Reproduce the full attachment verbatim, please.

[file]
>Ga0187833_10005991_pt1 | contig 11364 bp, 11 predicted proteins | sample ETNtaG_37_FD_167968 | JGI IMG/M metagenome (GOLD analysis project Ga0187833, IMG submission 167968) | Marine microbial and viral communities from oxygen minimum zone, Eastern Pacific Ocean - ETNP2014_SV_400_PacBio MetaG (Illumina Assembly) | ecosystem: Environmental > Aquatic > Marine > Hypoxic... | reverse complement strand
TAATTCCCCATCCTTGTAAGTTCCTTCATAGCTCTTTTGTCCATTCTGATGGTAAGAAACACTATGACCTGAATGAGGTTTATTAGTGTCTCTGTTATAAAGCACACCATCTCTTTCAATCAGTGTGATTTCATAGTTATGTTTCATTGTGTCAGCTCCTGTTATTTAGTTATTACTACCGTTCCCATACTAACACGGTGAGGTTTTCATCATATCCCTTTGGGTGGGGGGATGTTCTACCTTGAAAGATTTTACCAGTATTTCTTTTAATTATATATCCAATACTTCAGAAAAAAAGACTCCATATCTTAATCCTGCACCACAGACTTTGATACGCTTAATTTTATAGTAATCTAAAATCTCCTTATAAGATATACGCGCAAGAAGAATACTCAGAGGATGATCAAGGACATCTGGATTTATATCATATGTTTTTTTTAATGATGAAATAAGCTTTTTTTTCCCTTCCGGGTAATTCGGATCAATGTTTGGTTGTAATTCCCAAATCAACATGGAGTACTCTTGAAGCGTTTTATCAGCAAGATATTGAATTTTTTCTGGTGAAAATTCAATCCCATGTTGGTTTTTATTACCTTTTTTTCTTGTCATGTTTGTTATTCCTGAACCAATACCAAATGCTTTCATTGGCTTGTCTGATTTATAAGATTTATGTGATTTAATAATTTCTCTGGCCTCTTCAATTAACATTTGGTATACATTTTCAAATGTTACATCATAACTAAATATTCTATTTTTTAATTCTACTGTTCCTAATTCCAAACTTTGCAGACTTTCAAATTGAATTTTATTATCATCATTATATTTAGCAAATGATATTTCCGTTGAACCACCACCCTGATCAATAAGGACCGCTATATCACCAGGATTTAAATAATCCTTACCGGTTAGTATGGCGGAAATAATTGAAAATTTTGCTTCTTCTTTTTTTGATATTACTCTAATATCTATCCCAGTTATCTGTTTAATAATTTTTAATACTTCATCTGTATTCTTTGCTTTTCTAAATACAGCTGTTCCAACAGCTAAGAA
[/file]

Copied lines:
>Ga0187833_10005991_pt1 | contig 11364 bp, 11 predicted proteins | sample ETNtaG_37_FD_167968 | JGI IMG/M metagenome (GOLD analysis project Ga0187833, IMG submission 167968) | Marine microbial and viral communities from oxygen minimum zone, Eastern Pacific Ocean - ETNP2014_SV_400_PacBio MetaG (Illumina Assembly) | ecosystem: Environmental > Aquatic > Marine > Hypoxic... | reverse complement strand
TAATTCCCCATCCTTGTAAGTTCCTTCATAGCTCTTTTGTCCATTCTGATGGTAAGAAACACTATGACCTGAATGAGGTTTATTAGTGTCTCTGTTATAAAGCACACCATCTCTTTCAATCAGTGTGATTTCATAGTTATGTTTCATTGTGTCAGCTCCTGTTATTTAGTTATTACTACCGTTCCCATACTAACACGGTGAGGTTTTCATCATATCCCTTTGGGTGGGGGGATGTTCTACCTTGAAAGATTTTACCAGTATTTCTTTTAATTATATATCCAATACTTCAGAAAAAAAGACTCCATATCTTAATCCTGCACCACAGACTTTGATACGCTTAATTTTATAGTAATCTAAAATCTCCTTATAAGATATACGCGCAAGAAGAATACTCAGAGGATGATCAAGGACATCTGGATTTATATCATATGTTTTTTTTAATGATGAAATAAGCTTTTTTTTCCCTTCCGGGTAATTCGGATCAATGTTTGGTTGTAATTCCCAAATCAACATGGAGTACTCTTGAAGCGTTTTATCAGCAAGATATTGAATTTTTTCTGGTGAAAATTCAATCCCATGTTGGTTTTTATTACCTTTTTTTCTTGTCATGTTTGTTATTCCTGAACCAATACCAAATGCTTTCATTGGCTTGTCTGATTTATAAGATTTATGTGATTTAATAATTTCTCTGGCCTCTTCAATTAACATTTGGTATACATTTTCAAATGTTACATCATAACTAAATATTCTATTTTTTAATTCTACTGTTCCTAATTCCAAACTTTGCAGACTTTCAAATTGAATTTTATTATCATCATTATATTTAGCAAATGATATTTCCGTTGAACCACCACCCTGATCAATAAGGACCGCTATATCACCAGGATTTAAATAATCCTTACCGGTTAGTATGGCGGAAATAATTGAAAATTTTGCTTCTTCTTTTTTTGATATTACTCTAATATCTATCCCAGTTATCTGTTTAATAATTTTTAATACTTCATCTGTATTCTTTGCTTTTCTAAATACAGCTGTTCCAACAGCTAAGAA